Balance, Fall Prevention, Injury Prevention, Injury Rehabilitation
Balance for fall and injury prevention requires strength, and control of your center of gravity (posture) within your base of support (stance position)
against gravitational forces.
We need postural control of our body position during expected movements like walking and unexpected movement like a slip, trip or in athletic cutting, jumping and landing (dynamic balance).
Start training your balance supported with your hands on a counter, chair, cane or stick for support.
Work up to standing on one leg for 10-20 seconds with support. Repeat with the other leg. Use hand support until you achieve no loss of balance episodes. Then reduce hand support from 2 hands, to 1 hand, to no hands.
Normal active people should be able to stand on each leg for 10-20 seconds.
Once this is achieved start over with your eyes closed and using support. Gradually reduce the support required and build up your hold time to 8-10 seconds.
To improve your control of posture and body position against gravity visit our blog on spine and core neuromuscular training.
The STAR balance training described by Gray is an excellent method for improving balance in healthy active individuals. You can set up a training
grid with tape on the floor consisting of 4 intersecting lines arranged at 45 degrees from each other.
Perform a mini squat reaching with your heel forward without losing control of your posture.
Repeat on the other side with the goal of achieving
equal reach distance on each side.
Hinge the hips back and keep the stance knee moving directly over the second toe.
Proceed around each line on the STAR grid.
Gradually increase the heel reach distance and perform 8-12 reps. If that is easy perform reps with a slow 4 sec/4 sec cadence.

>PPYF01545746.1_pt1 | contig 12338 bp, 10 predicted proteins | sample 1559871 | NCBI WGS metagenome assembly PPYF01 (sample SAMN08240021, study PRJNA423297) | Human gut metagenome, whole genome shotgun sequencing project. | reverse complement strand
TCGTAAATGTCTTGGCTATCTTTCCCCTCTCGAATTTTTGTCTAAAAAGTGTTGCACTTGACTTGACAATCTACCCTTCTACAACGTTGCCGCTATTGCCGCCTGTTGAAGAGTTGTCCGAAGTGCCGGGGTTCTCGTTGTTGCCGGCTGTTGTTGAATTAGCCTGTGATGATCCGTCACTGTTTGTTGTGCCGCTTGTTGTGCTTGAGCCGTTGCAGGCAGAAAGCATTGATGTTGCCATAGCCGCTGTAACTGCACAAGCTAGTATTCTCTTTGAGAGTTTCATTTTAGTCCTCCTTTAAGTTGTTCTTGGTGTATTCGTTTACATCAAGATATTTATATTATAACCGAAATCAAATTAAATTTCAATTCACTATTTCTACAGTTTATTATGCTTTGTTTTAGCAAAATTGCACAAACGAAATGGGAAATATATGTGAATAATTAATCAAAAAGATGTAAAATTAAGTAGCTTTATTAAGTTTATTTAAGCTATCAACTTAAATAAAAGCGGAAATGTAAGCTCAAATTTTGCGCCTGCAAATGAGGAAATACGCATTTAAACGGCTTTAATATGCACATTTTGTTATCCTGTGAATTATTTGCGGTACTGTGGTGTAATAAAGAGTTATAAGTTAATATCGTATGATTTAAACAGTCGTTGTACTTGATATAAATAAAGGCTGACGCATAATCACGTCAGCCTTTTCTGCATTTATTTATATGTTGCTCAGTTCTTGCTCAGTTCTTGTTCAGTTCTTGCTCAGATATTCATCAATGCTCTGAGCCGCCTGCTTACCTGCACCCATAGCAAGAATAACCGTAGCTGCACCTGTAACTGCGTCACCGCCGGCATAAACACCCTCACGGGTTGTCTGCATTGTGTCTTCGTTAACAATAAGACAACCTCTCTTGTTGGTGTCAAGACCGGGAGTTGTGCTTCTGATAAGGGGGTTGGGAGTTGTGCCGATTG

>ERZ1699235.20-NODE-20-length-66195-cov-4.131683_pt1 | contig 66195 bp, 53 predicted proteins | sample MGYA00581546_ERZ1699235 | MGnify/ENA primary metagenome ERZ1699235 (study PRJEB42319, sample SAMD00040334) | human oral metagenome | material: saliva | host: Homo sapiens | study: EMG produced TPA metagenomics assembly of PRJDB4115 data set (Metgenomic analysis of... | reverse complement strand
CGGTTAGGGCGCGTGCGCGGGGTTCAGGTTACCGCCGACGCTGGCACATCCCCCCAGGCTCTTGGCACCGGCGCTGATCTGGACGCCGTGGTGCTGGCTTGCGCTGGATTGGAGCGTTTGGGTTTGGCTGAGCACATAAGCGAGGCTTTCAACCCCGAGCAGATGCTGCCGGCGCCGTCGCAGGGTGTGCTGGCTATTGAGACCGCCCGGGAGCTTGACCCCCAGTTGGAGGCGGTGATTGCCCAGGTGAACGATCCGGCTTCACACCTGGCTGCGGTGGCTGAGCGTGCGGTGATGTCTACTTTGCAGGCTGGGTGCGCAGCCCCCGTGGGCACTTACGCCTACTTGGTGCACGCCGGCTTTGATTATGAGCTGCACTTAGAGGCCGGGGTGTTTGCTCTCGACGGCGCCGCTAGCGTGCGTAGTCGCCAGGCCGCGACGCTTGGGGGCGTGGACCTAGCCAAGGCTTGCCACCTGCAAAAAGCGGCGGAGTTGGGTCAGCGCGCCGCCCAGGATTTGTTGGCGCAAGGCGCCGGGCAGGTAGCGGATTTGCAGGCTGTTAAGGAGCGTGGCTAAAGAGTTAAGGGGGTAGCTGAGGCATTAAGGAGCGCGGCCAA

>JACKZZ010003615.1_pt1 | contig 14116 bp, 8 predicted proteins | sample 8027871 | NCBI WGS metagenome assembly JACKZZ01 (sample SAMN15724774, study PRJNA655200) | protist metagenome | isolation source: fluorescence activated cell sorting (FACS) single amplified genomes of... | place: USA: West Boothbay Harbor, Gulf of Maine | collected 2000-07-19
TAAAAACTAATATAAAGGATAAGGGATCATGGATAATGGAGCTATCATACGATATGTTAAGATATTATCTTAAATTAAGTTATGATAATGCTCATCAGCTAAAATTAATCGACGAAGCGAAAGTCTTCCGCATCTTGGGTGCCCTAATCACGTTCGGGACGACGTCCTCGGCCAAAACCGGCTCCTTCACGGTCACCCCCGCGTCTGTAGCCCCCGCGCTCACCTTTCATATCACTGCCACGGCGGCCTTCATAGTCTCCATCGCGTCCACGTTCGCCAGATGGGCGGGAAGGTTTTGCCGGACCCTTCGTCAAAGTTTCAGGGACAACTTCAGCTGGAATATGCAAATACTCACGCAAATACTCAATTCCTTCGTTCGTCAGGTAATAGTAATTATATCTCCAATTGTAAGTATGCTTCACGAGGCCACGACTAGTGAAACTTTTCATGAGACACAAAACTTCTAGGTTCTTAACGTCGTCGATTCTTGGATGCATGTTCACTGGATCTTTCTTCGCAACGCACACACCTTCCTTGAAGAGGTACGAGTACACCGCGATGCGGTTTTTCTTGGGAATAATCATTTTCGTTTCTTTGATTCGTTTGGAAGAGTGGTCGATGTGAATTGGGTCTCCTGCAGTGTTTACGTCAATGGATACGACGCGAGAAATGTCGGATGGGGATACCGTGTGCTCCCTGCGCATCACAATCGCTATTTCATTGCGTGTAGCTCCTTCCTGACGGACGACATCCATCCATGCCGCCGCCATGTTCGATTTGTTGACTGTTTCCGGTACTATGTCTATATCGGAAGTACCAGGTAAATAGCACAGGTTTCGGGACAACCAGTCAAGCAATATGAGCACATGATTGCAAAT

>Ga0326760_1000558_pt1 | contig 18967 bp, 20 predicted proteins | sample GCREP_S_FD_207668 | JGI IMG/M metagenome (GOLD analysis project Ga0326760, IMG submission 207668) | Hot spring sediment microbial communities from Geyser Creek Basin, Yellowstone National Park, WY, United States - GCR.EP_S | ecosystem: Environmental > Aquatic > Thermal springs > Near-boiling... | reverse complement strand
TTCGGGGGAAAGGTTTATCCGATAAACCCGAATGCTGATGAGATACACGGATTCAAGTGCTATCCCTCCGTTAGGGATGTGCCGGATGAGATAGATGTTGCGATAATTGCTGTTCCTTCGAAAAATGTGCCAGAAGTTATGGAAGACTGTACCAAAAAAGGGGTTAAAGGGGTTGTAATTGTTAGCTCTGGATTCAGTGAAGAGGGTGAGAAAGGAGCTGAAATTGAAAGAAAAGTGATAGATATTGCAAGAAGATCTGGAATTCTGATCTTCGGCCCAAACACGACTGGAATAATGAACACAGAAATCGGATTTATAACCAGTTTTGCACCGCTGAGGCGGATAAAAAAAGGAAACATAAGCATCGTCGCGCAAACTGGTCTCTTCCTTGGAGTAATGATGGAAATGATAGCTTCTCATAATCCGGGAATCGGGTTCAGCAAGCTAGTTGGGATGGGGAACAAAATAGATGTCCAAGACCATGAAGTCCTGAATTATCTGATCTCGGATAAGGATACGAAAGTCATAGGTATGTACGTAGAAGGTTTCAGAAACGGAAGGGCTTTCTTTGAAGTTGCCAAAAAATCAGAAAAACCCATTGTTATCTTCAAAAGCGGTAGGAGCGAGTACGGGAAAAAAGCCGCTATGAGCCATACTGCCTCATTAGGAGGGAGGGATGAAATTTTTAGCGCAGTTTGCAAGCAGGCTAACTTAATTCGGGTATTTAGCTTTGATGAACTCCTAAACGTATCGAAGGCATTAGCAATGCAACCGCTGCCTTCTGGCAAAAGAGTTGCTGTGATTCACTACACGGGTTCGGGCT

You can use hand support on a chair, with a stick or cane
if needed for safety
The 3:00 and 4:00 reach around and behind are challenging to keep the stance knee moving directly
over the second toe.
Remember balance requires control of your center of gravity (posture) within your base of support (stance position) against gravitational forces.
For additional training try the single leg dead lift. With a slight bend in the stance knee over the middle of your foot, hinge the hips back keeping the spine neutral as you move your chest forward and down. First try this with a PVC pipe maintaining contact at the hips-middle back and head. Slowly move forward and then return. Master this for 8-12 reps progressing to a 4 sec down/4 sec up cadence. You can then progress to a single leg dead lift unweighted, and then with weight.
Taking your shoes off increases the neurological and reflex input in your balance training. Use hand support until you achieve no loss of balance episodes.
The risk of fall and injury decreases exponentially when you can achieve equal performance on each leg.